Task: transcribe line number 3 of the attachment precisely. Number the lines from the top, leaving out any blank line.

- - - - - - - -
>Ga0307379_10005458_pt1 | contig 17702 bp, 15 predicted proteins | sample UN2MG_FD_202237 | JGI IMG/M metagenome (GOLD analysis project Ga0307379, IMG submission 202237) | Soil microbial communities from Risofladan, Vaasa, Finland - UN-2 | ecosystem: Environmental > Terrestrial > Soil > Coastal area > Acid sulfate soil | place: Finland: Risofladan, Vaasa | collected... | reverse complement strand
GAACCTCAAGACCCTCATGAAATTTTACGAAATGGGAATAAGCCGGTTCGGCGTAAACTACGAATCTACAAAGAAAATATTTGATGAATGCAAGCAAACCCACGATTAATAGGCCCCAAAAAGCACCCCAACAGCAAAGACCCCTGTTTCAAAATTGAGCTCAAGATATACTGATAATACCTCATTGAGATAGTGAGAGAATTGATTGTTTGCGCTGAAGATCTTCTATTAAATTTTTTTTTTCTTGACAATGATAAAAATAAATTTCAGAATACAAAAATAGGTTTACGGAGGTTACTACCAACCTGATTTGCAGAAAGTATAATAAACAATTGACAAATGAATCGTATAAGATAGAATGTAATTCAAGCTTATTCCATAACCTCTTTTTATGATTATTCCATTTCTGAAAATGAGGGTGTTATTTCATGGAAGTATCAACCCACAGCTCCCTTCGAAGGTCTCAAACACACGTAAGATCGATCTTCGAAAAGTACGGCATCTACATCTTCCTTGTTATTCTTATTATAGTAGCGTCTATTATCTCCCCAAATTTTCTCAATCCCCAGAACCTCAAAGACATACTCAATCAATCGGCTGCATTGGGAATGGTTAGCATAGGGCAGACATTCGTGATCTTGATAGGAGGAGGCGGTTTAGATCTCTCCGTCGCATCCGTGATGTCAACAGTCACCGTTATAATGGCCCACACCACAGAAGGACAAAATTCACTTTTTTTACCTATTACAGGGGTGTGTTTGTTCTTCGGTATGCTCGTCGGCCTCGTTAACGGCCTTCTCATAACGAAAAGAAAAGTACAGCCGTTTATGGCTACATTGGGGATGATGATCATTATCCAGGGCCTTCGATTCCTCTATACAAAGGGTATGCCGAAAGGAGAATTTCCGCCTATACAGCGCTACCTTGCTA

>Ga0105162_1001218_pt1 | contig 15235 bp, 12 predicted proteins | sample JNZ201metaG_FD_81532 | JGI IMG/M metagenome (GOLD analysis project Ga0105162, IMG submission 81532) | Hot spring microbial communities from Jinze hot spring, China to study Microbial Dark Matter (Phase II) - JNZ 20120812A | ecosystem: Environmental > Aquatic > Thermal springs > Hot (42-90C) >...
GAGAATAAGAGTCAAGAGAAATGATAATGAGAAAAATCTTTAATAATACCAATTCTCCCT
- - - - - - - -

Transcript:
>Ga0105162_1001218_pt1 | contig 15235 bp, 12 predicted proteins | sample JNZ201metaG_FD_81532 | JGI IMG/M metagenome (GOLD analysis project Ga0105162, IMG submission 81532) | Hot spring microbial communities from Jinze hot spring, China to study Microbial Dark Matter (Phase II) - JNZ 20120812A | ecosystem: Environmental > Aquatic > Thermal springs > Hot (42-90C) >...